3. Fresh admissions should be made at the beginning of the school session within two months from the date of commencement of school year. And it should not be done throughout the year.
4. As far as possible provision should be made for starting of Pre-Primary Schools to admit children below 6 years of age. So that it will be a sort of pre-registration and preparation of the pupils to get admitted in schools. It will avoid the enrolment of under-aged over-aged children.
5. The curriculum may be made modest, simple and interesting so that it can be implemented most efficiently.
6. Improvement, of the Professional competence of teachers may be made by providing training facilities, both pre-service and in-service. Necessary guide books for teachers and work books for students and other literature should also be provided.
7. Adequate and attractive school buildings should be provided. Necessary equipment and teaching aids should be supplied for making education more interesting and effective.
8. Teacher-pupil ratio may be maintained at such a level as to ensure adequate individual attention to be paid to each individual in every class particularly in class-I. As far as possible only trained and competent teachers should remain in charge of class I.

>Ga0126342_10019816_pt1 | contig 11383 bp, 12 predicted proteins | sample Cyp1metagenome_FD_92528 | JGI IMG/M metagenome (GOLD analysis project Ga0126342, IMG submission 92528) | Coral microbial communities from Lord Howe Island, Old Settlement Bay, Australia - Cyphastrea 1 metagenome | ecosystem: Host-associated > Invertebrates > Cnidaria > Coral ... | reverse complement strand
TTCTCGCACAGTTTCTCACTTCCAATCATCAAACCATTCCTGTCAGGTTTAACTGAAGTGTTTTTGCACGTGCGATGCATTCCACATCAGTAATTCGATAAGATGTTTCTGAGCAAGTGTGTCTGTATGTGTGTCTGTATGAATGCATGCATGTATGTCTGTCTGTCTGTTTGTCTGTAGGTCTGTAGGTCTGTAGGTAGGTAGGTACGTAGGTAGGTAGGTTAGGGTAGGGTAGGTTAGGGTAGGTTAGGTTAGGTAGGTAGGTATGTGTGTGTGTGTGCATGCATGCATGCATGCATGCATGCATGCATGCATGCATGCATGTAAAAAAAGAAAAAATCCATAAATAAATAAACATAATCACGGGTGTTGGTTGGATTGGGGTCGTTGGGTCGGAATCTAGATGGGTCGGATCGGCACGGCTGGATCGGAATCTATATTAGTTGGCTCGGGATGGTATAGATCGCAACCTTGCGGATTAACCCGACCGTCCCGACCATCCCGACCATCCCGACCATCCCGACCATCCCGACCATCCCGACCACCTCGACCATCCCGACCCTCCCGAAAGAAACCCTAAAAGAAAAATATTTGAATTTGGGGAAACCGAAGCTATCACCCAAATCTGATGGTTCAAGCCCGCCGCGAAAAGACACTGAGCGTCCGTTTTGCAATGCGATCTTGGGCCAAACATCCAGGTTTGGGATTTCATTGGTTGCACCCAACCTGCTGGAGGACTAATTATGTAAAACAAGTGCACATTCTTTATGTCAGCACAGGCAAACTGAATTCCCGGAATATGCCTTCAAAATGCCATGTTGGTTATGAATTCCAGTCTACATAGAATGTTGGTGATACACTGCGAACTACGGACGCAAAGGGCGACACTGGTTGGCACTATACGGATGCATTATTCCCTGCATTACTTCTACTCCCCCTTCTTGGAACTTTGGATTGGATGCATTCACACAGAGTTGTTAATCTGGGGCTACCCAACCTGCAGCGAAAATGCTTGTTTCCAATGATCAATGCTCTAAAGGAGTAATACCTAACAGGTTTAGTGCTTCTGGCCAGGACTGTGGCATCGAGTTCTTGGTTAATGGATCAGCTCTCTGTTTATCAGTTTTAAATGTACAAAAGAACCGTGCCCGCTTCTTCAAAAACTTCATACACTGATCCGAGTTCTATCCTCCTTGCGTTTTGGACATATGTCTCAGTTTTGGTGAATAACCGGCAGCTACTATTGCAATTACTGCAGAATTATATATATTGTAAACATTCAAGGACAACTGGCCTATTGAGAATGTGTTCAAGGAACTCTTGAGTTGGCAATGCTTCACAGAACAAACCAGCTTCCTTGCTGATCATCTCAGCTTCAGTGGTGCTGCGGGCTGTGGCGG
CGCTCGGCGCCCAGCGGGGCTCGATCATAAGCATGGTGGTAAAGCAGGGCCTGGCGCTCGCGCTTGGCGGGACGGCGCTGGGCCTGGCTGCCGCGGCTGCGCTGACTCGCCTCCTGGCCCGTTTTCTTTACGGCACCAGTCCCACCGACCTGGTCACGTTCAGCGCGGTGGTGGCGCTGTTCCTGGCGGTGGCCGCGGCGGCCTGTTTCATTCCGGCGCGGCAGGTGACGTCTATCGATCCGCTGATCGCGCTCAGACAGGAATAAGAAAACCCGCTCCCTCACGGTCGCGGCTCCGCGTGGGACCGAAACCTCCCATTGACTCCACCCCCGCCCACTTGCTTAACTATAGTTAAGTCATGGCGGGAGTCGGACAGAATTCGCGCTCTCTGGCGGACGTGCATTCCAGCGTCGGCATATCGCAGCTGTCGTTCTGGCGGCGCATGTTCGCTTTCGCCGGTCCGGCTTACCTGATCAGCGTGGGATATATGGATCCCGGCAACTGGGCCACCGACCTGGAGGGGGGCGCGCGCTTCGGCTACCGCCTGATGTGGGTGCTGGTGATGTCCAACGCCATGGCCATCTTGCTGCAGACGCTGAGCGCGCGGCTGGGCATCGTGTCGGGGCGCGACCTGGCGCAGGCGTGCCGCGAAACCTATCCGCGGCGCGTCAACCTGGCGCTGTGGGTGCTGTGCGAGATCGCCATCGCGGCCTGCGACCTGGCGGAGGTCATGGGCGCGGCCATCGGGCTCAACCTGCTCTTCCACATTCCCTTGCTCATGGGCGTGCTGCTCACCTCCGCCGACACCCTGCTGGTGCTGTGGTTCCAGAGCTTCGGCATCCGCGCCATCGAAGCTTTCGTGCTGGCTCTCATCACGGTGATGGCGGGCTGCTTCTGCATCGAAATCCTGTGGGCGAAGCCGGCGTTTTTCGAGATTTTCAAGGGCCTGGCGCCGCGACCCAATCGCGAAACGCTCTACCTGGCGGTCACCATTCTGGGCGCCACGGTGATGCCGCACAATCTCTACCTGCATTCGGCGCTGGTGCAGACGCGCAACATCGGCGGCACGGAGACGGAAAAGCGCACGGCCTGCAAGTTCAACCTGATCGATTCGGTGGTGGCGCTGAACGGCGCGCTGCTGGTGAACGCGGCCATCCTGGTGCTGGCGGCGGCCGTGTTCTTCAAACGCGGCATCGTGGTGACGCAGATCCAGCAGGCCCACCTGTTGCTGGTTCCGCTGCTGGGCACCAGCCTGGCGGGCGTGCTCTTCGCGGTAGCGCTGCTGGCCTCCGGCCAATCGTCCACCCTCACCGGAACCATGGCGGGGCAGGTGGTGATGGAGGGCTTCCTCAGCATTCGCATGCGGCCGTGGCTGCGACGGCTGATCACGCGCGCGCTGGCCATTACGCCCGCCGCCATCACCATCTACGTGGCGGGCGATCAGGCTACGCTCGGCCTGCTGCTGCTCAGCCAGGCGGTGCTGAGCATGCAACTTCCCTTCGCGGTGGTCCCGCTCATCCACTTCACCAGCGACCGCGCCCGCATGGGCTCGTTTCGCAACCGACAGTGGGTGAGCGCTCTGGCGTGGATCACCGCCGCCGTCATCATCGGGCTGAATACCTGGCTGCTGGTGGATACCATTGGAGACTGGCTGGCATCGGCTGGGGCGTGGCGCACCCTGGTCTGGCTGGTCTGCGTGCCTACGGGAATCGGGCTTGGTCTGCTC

9. As master of policy it has been adopted that children from class-I may be liberally promoted to class-II and the like without any detention at any stage.
10. Provision of part-time schooling may be made for the benefit of children who cannot attend the school during regular hours on account of domestic and economic disabilities.
11. Effective supervision and inspection may be provided in schools.
12. Best possible use may be made of the existing resources, both human and material. The schools may be graded according to efficiency and standards. This will provide ground for qualitative improvement of schools, which ultimately will go to reduce wastage and stagnation.
13. Special provision should be made for educating the mentally retarded children by opening special institutions in each State or district level.
To reduce wastage and stagnation in a bigger way, pupils may be given nutritious diet by introduction of mid-day meals under the School Health Service Programme. Existing mid-day meals system should be carefully regulated.